Late afternoon, Lisa and I headed to Grand Avenue, Grand Lake’s main street, to walk around and grab an early dinner. Sagebrush BBQ and Grill is a must in Grand Lake. It’s a rustic, saloon-type establishment where it’s acceptable to throw peanut shells on the floor. I’ve eaten at Sagebrush on all of my trips to Grand Lake. It’s an institution with consistently good comfort food and service. We started with a basket of sweet potato fries. Lisa ordered a beer and I went for a cider. Trying to be semi-healthy I ordered the house-made tuna salad with cornbread. It’s one of the more popular items on the menu. The salad is huge and delicious.
We headed back to Grand Avenue. Most of the shops and galleries were closed for the evening, but Humphreys Cabin Fever was still open. It’s filled with everything from gifts to clothes to home décor. It’s a modern general store and housed in the Humphrey’s Store building dating back to 1881.
After our early dinner, we decided to walk it off doing the short hike to Adams Falls. The trailhead is about a mile from downtown and there’s a large parking lot as this hike is very popular. Doing it in the evening, we avoided the late morning and mid-day crowds. It’s only 0.3 miles to the overlook of Adams Falls. The cascading falls drops about 55 feet through a narrow gorge. There are also some great views of Grand Lake from this hike.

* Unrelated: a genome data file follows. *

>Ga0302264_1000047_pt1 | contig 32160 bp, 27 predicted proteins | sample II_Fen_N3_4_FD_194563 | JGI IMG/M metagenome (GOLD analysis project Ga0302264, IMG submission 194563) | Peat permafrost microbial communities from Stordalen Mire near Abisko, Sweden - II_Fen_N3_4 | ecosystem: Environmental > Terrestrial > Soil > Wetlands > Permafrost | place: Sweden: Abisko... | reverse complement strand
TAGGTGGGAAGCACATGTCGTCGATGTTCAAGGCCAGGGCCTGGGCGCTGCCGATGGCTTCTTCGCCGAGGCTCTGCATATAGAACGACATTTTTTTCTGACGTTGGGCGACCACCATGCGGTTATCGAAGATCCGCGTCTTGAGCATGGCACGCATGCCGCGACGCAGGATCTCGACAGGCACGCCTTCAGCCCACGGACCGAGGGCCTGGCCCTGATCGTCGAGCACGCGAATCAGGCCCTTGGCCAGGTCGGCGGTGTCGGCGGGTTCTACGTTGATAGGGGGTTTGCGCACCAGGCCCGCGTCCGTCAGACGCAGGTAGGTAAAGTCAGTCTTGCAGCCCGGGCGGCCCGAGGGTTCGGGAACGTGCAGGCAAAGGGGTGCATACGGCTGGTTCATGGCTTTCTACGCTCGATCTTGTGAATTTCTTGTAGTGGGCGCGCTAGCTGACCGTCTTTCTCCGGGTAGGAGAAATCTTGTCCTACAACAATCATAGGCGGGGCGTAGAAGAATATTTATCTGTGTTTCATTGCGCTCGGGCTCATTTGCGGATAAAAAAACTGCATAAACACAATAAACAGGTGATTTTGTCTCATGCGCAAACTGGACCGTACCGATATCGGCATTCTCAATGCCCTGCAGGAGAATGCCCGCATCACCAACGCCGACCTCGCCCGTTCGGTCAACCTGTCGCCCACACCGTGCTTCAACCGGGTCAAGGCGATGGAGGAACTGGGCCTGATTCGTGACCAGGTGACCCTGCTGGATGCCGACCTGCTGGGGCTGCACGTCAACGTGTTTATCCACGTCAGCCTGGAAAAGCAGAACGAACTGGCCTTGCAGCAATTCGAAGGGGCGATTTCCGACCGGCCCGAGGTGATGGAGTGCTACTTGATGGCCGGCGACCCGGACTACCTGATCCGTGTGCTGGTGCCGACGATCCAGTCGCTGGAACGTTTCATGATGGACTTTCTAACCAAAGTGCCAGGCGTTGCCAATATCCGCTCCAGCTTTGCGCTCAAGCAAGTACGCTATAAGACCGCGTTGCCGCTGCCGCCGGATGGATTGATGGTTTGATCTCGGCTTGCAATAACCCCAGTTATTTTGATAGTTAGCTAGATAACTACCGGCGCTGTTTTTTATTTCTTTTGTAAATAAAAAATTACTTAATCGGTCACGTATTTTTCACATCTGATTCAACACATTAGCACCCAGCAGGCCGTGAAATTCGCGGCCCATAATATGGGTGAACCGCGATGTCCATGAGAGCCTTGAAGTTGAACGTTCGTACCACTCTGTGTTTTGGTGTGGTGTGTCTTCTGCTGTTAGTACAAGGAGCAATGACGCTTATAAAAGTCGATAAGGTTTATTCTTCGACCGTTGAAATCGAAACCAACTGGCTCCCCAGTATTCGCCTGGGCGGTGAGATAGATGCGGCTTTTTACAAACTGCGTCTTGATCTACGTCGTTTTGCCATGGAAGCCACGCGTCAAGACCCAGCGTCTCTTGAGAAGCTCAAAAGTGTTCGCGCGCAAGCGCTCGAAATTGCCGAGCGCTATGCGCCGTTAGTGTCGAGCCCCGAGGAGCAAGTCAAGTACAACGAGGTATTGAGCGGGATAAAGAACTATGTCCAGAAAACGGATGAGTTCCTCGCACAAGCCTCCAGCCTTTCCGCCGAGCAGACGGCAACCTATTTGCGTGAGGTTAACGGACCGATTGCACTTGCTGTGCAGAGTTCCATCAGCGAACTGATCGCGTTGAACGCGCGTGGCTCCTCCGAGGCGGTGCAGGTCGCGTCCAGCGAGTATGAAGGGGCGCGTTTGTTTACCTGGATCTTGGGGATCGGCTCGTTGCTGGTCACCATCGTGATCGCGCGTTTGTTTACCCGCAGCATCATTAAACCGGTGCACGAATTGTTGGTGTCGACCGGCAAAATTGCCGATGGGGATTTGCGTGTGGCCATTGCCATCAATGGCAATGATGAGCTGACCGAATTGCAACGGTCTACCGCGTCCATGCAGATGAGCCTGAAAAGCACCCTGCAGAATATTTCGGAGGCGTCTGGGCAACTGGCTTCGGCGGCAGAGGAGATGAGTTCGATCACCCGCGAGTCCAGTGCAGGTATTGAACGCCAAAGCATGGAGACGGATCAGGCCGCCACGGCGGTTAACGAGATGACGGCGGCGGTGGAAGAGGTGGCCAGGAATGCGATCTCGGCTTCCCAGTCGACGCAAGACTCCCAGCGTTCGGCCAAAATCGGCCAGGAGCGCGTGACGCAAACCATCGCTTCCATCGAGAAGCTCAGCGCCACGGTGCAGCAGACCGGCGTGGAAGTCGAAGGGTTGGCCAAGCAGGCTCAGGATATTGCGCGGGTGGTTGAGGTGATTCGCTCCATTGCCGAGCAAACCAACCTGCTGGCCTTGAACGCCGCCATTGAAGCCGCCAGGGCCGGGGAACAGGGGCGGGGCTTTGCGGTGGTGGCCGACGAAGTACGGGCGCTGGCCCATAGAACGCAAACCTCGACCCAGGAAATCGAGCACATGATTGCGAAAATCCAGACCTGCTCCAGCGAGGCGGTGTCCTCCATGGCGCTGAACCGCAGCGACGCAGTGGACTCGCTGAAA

We had logged a lot of miles hiking, walking and kayaking so we treated ourselves to something sweet. We ordered ice cream cones from Polly’s Sweet Shop on Grand Avenue and walked down to the historic boardwalk to enjoy the golden hour as the sun started setting over Grand Lake. We made it back to our cabin just in time to see the alpenglow light up the peaks in pink and purple hues.
The next morning, I got up early for a solo walk. As I got close to where there’s a swing set and where you take a short trail on property to connect to a trail in Rocky Mountain National Park, something black in the trees caught my eye. I cautiously walked a few more steps and realized it was a moose. It wasn’t just one moose; it was two munching away on the bushes near some cabins. I kept a good distance from them but enjoyed watching the two moose eat then stroll along Old Tonahutu Ridge Road behind Grand Lake Lodge and into Rocky Mountain National Park. I started to the trail into the park that Lisa and I had hiked out of the day before but thought of the moose not far away and what other large wildlife might be out eating breakfast and retreated back to walking at the Lodge.